The Problem of Purpose in International Criminal Law

57 Pages Posted: 4 Sep 2015 Last revised: 12 Oct 2015

See all articles by Patrick Keenan

Patrick Keenan

University of Illinois College of Law

Date Written: September 3, 2015

Abstract

International criminal tribunals have become an important part of the landscape of post-conflict reconstruction. Despite their widespread acceptance, scholars and advocates have struggled to articulate a clear purpose for international criminal law. What good is international criminal law? What can it accomplish? What is its purpose? There exists no consensus among scholars and advocates about the purposes of international criminal law, and this lack of clarity affects how the tribunals operate and can undermine their effectiveness. This article fills that gap by first sorting through the competing theories about what the purposes of international criminal law might be. The article then identifies three objectives that are consistent with the institutional capacity of international criminal tribunals and consistent with the history and doctrine of international criminal law, and shows how these purposes can be implemented in practice. I argue that there are three policy objectives that international criminal tribunals should attempt to achieve, and I show how these objectives are or can be achieved in practice. First, international criminal tribunals should target those widespread harms that affect many individuals as a way to ensure a full accounting of the atrocities. In practical terms, this means that prosecutors would focus on systematic crimes — those with many perpetrators and victims — rather than building cases against a very small number of politically-powerful individuals. Second, international criminal tribunals should target those crimes that caused the greatest stigma to victims as a way to use the authority of the tribunal to condemn as wrongful conduct that occurred during the conflict. Prosecutors can select cases that carry the greatest social stigma as a way to validate the experience of victims — to stamp conduct as wrongful and illegal even if that conduct was widespread during the conflict. In practice this would mean prosecuting a range of cases about sexual violence as a way to condemn as wrongful behavior that was widespread during the conflict. Third, prosecutors should pursue the interests of victims by using the law to develop as much information as possible about the conflict, and the harms that came to the victims.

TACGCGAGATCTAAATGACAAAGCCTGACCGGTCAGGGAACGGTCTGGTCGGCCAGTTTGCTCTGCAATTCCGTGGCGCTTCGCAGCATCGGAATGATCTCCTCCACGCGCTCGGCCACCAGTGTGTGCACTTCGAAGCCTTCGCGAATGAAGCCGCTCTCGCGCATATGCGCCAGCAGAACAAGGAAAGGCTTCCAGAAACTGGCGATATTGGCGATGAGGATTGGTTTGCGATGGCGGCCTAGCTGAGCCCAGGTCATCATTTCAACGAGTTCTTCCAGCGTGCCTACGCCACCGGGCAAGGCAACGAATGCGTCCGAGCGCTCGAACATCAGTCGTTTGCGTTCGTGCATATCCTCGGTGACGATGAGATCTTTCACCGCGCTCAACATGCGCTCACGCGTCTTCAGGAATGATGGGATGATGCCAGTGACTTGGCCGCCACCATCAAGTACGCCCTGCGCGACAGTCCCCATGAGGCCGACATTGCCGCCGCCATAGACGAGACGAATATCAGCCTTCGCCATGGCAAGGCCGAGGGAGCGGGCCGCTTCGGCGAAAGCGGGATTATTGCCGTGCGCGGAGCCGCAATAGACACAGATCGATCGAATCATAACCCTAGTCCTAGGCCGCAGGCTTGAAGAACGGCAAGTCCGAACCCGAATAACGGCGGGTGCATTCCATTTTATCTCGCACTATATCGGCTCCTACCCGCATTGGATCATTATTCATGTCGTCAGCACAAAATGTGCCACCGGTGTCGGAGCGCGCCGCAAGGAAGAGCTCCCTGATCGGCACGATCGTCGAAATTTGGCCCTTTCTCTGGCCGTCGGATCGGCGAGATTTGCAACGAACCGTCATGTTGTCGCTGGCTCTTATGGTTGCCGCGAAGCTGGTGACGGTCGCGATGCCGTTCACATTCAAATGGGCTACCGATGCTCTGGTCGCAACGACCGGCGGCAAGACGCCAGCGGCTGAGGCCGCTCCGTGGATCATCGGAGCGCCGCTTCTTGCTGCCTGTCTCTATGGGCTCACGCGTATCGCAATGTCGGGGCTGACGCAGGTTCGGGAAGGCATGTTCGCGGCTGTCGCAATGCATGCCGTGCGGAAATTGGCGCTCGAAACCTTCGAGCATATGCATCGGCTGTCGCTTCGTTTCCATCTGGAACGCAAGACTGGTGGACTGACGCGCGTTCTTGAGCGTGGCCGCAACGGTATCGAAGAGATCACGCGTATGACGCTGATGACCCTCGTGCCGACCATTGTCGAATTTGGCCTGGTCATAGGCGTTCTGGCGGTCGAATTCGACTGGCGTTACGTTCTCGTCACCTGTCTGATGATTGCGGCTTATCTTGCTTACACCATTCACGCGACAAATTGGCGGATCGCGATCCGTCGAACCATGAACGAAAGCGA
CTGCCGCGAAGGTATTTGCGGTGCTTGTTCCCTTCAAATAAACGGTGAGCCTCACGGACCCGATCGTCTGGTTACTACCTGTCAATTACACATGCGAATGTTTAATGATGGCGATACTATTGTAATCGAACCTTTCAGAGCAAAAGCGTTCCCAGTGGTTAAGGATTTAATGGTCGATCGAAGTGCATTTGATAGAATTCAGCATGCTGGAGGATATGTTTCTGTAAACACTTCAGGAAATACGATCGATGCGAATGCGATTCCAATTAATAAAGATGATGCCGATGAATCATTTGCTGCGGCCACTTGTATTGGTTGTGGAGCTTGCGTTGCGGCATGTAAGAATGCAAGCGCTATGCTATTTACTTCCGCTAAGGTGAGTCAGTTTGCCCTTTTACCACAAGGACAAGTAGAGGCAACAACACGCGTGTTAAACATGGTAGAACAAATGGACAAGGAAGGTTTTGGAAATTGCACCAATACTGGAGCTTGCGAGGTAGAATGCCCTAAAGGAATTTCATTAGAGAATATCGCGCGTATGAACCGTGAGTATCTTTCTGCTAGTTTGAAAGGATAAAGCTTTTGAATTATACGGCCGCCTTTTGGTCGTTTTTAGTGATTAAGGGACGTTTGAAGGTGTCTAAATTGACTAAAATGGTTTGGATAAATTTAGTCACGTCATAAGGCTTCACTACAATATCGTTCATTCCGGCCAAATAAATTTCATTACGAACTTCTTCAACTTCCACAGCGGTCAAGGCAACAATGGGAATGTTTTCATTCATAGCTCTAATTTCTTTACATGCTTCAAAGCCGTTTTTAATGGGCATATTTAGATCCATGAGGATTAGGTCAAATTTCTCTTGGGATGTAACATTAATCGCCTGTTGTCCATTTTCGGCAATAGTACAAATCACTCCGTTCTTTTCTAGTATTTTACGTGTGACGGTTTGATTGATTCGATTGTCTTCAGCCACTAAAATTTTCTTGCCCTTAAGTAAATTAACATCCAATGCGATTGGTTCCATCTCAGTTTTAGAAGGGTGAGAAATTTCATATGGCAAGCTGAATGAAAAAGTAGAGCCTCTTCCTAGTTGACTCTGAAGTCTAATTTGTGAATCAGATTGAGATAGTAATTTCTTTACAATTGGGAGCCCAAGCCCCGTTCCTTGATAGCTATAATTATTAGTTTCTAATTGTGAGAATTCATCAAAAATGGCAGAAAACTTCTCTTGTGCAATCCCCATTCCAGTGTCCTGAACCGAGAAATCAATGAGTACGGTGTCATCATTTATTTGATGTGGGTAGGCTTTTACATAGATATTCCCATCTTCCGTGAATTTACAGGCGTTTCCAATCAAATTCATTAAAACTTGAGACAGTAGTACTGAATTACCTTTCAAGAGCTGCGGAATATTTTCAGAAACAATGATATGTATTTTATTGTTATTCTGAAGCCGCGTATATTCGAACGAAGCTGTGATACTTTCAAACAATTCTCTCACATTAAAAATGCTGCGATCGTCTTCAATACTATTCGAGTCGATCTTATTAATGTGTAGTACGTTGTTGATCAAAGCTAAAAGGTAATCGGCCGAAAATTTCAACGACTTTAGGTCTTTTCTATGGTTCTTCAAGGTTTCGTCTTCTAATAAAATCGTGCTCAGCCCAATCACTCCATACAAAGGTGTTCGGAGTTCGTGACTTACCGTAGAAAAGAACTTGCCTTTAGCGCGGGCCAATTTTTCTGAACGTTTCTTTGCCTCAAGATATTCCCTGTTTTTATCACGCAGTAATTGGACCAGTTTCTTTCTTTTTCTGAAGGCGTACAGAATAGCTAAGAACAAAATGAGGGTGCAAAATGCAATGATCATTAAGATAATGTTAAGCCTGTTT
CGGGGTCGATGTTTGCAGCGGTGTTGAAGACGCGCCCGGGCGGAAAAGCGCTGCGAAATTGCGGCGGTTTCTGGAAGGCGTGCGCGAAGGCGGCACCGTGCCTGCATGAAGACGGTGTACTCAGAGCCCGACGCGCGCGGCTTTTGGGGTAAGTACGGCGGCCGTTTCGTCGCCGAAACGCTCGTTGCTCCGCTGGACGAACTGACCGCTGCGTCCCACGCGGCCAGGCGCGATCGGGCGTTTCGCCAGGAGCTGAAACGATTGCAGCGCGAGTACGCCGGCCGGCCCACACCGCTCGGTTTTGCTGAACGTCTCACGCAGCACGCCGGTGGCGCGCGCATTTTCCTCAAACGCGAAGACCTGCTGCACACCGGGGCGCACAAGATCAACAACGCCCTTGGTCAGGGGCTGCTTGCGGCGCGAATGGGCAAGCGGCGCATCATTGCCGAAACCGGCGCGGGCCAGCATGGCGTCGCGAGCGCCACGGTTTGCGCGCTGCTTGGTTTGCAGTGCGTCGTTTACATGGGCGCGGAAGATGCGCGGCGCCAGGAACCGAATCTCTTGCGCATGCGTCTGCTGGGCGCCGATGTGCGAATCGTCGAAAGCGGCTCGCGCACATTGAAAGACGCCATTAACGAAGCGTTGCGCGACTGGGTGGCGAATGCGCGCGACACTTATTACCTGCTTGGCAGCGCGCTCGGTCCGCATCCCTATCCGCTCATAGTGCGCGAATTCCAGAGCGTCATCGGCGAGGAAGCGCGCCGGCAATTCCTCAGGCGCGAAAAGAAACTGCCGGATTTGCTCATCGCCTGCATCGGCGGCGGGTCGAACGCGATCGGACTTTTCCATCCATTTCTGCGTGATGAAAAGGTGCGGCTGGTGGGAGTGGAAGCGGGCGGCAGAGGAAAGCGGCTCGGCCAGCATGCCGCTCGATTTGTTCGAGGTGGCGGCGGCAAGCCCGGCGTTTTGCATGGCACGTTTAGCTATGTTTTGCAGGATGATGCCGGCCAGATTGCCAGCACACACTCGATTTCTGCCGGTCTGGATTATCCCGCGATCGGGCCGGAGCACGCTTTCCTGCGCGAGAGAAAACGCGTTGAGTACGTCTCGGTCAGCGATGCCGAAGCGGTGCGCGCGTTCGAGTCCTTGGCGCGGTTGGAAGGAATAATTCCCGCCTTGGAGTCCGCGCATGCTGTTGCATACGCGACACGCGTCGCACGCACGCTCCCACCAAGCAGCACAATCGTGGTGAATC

Keywords: International Criminal Law, Human Rights Law, International Law

Suggested Citation

Keenan, Patrick James, The Problem of Purpose in International Criminal Law (September 3, 2015). Michigan Journal of International Law, Vol. 37, No. 3, 2015; University of Illinois College of Law Legal Studies Research Paper No. 15-33. Available at SSRN: https://ssrn.com/abstract=2655631 or http://dx.doi.org/10.2139/ssrn.2655631

Patrick James Keenan (Contact Author)

University of Illinois College of Law ( email )

504 E. Pennsylvania Avenue
Champaign, IL 61820
United States

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